As we begin a new year, besides keeping our bodies fit, we may want to cut the fat when it comes to our Facebook accounts, being that it collects a lot of data on us. (Courtesy photo)

For the New Year, consider a Facebook diet

Lately, I’ve been thinking a lot about this idea called a virtual weight. It is simply the totality of our online selves, from the number of apps we have on our smartphones to the amount of photos we share on social media. Sometimes, I think a virtual weight is a better indicator of a persons well-being.

The start of a new year is high time for many people who wish a healthy body and lifestyle. But in addition to hitting the gym, they should also consider shedding their virtual weights. Fitness trainers advocate setting goals; so here is my nonexpert suggestion: Cut down or altogether disconnect from Facebook.

Last week, the investigative journalism nonprofit Pro Publica uncovered that Facebook secretly buys data about its users from outside commercial data brokers. The social media giant is gobbling up hundreds of data, categorized from household income and number of owned credit cards to a user’s offline history — and not letting the user know. Behind Facebook’s veneer may be another you constructed from your online history.

Facebook’s data collection is no big secret. Facebook has been “trying to give advertisers a chance to reach people both on and off Facebook,” since at least 2013, according to a Facebook communications manager in an interview with Lifehacker.

For some transparency, Facebook even has a page called the Ad Preferences page deep inside its settings tab for any curious user to check what Facebook knows — or says they know — about them. In it, Facebook lists all of your possible interests gathered from your profiles and from “a few sources” — at least six third-party data brokers.

But this ProPublica report is alarming for two reasons: one, Facebook’s Ad Preferences may be skipping out on nearly 600 possible categories which it uses to target specific advertisements; and two, the users have almost no way of signing out of this deal.

Even if Facebook’s partnerships with data brokers don’t particularly concern you, the last two points should trouble you. When asked by ProPublica why Facebook won’t disclose its third-party data, Facebook simply punted responsibility to these opaque data brokers.

“This is because the data providers we work with generally make their categories available across many different ad platforms, not just on Facebook,” says Steve Satterfield, a Facebook manager of privacy and public policy.

Facebook’s excuse is problematic because data brokers like Datalogix and Acxiom (household names, right?) don’t make their categories about how they classify users readily available. The vast majority of users, including myself, don’t know where to find them or even know of their existence. But Facebook seems to think it was clear from the start.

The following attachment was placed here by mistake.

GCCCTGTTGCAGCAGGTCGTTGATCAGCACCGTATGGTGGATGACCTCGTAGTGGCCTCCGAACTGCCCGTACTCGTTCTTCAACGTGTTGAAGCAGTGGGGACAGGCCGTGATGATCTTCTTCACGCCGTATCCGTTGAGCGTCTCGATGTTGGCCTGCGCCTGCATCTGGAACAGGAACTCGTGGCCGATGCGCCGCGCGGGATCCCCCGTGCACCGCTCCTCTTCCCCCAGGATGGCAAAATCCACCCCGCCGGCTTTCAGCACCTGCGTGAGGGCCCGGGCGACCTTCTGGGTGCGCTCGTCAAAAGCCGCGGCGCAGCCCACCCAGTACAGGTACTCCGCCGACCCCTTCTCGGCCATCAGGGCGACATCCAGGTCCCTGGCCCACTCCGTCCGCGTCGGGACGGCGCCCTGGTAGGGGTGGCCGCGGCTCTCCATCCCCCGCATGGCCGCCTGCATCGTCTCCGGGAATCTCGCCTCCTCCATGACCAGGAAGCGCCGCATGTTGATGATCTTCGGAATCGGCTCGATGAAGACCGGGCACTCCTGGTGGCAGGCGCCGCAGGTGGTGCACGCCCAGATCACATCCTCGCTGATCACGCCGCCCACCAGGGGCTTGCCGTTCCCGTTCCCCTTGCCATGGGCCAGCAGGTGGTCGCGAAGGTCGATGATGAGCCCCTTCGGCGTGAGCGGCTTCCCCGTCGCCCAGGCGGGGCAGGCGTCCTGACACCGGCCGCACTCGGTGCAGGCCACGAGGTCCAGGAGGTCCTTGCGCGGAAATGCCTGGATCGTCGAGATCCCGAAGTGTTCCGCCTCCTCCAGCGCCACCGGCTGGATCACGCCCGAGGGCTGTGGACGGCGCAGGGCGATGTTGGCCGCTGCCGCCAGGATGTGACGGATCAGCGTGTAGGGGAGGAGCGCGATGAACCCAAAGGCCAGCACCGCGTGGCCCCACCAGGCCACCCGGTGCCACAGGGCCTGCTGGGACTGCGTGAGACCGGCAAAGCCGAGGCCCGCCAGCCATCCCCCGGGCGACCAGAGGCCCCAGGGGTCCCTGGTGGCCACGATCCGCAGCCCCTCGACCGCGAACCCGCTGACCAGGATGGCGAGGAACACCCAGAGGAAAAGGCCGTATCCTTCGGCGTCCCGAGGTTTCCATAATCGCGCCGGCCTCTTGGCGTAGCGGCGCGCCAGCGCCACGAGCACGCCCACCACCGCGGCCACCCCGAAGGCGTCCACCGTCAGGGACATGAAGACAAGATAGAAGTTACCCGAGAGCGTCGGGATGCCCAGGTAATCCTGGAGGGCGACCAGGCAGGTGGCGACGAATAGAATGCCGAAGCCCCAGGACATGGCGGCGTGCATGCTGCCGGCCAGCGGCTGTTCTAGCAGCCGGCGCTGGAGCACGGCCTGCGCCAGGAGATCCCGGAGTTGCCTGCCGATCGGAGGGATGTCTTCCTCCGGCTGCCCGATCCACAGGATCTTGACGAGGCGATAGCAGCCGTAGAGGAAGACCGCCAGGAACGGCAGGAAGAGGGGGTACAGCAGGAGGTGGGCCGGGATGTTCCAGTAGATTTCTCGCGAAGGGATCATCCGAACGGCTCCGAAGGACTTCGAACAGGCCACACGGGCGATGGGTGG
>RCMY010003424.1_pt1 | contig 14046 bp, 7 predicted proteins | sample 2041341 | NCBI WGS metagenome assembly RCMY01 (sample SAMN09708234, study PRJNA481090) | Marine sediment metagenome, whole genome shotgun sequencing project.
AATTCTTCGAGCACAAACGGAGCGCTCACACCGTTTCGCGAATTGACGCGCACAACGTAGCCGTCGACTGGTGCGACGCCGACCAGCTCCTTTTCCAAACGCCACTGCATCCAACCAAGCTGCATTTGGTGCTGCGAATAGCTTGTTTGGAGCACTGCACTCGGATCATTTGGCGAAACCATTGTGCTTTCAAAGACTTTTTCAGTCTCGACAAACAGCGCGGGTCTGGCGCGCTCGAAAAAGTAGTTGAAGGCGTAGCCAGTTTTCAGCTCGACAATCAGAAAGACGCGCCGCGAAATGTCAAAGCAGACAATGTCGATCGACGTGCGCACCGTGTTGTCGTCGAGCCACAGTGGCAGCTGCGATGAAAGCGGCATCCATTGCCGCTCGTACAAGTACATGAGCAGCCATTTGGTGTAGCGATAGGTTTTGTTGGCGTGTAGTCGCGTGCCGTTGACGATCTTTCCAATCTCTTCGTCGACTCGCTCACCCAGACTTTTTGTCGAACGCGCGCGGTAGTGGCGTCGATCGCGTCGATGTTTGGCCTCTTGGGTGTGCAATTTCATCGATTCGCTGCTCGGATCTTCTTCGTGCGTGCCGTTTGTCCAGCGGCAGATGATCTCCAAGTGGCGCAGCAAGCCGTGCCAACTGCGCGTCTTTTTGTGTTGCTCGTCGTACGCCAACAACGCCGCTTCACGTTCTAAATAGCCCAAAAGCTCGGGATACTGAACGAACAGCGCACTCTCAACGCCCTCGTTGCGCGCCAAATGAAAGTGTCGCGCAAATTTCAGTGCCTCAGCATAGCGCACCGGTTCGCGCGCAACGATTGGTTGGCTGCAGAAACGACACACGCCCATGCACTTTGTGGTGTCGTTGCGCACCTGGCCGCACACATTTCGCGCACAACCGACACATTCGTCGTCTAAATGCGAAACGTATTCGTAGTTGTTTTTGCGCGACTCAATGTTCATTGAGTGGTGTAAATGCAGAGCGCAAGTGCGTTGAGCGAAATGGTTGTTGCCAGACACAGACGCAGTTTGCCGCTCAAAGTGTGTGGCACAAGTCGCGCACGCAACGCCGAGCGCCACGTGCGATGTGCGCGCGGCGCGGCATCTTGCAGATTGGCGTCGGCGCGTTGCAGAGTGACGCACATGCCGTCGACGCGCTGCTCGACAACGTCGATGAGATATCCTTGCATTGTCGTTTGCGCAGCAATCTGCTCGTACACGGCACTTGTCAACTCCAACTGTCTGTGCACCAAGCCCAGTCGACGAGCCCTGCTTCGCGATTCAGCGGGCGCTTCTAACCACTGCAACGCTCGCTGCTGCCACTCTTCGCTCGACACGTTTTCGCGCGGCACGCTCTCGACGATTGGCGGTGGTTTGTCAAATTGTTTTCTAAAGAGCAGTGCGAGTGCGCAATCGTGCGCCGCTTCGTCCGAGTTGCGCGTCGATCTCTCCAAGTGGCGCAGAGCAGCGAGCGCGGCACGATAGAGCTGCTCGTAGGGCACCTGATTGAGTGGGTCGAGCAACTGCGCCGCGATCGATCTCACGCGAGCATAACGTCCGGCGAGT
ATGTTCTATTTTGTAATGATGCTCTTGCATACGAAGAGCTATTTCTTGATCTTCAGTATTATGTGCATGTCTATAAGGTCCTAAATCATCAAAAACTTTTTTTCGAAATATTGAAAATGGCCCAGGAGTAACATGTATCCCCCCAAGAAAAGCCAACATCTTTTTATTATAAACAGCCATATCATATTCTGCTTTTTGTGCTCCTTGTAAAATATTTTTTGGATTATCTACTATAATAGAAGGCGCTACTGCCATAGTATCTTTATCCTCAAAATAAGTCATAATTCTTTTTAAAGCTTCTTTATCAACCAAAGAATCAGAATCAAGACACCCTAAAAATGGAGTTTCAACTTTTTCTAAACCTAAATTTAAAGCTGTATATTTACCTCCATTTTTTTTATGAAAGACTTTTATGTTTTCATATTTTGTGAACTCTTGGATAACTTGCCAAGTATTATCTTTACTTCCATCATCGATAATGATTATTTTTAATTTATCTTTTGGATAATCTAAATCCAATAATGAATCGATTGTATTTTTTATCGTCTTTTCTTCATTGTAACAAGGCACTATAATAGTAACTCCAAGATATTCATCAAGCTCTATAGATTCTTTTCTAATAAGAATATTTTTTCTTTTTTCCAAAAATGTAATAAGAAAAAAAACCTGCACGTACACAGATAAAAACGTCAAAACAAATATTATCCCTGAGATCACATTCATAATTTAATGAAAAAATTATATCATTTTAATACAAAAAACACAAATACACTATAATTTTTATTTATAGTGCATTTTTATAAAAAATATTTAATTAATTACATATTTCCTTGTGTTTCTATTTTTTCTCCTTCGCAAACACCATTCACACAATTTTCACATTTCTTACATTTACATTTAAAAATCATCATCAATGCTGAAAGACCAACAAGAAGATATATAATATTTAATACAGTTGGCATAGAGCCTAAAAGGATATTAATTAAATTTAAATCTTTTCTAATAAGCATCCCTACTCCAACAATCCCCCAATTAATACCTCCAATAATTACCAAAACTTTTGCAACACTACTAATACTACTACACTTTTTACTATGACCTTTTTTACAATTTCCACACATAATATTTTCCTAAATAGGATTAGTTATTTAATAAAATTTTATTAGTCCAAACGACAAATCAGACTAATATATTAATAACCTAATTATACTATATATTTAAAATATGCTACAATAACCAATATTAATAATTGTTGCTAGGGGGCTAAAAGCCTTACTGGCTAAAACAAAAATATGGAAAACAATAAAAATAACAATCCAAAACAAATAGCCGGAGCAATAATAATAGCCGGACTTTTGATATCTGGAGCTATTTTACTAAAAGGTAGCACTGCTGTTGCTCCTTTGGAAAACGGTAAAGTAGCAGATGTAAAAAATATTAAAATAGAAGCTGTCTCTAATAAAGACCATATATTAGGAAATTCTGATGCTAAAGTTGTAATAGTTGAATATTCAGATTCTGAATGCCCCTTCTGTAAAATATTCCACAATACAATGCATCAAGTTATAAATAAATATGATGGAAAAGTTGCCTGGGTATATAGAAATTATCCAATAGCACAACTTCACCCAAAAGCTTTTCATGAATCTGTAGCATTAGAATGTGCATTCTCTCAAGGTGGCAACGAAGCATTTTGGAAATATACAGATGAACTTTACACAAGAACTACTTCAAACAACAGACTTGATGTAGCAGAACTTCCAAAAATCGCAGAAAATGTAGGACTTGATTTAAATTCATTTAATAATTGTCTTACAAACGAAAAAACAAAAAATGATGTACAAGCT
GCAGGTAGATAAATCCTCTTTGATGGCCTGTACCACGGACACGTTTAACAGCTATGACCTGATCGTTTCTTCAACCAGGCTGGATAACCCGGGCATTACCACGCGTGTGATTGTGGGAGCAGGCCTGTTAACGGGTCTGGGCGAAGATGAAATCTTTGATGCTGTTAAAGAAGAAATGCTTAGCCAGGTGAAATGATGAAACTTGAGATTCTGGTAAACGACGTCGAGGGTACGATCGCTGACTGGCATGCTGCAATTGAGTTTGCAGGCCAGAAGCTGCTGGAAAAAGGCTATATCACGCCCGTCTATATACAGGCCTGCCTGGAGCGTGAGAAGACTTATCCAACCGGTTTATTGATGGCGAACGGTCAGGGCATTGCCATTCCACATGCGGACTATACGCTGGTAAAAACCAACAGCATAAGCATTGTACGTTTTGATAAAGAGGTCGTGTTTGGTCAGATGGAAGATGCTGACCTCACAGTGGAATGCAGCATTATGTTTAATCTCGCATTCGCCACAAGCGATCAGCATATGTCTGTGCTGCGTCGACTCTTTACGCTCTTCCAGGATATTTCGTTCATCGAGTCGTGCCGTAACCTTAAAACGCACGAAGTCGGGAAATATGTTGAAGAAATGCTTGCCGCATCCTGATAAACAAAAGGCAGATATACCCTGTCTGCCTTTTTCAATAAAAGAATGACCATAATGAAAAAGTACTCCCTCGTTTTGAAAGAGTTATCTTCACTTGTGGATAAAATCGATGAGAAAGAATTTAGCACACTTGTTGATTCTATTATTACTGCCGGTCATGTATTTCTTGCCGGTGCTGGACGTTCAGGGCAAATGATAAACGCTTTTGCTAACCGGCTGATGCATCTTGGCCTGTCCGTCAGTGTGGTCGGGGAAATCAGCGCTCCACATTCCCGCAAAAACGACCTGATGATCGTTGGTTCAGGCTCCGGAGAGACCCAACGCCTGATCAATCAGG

“ProPublica’s piece neglects to mention the ways we provide transparency and control around the ads experience on Facebook and off,” a Facebook spokesperson explained to Mic. “A person can click on the upper-right corner of any ad on Facebook to learn why they’re seeing the ad. When they’re seeing an ad because they’re in a data provider’s audience, we tell them that and link to the data provider’s opt-out.”

Speaking of opting out, good luck with that. To opt out of Facebook’s partner data brokers, Facebook recommends directly contacting the brokers. Then comes the paperwork. To sign out of Datalogix, the user needs to snail mail a written request and a copy of government-issue identification to its chief privacy officer. For Acxiom, they need the last four digits of your social security number.

Even then, the user has no final say if these brokers will keep their word. Julia Angwin, the author of the ProPublica report, tried to remove her data from 92 data brokers. She succeeded opting out of less than half before giving up.

All our clicks, likes and comments add up like excess calories on our news feeds to sell us the most intimate advertisements. In my prognosis, most of us are virtually obese thanks to Facebook.

There are ways to shed the Facebook excess. For one, turn off permission for Facebook (Go to Settings, then Ads) to use your information for them and its partner data brokers to target specific advertisements. Another is to put your Facebook profile on a diet by clearing personal information and likes to bare bones.

For those pesky data brokers, download anti-tracking extensions on your web browser, like Disconnect Private Browsing, Ghostery or Privacy Badger. Any of them will do, and it takes less than 10 seconds to download.

As with any fitness-related matters, there are a million other ways to stave off Facebook fat. Some will suggest deleting Facebook altogether for maximum liberation. Whatever your modus operandi may be against the Facebook panopticon, I hope — as a gym trainer might say — you find something you like and stick to it for the new year.

The Nexus covers the intersection of technology, business and culture in San Francisco and beyond. Write to Seung at seungylee14@gmail.com.

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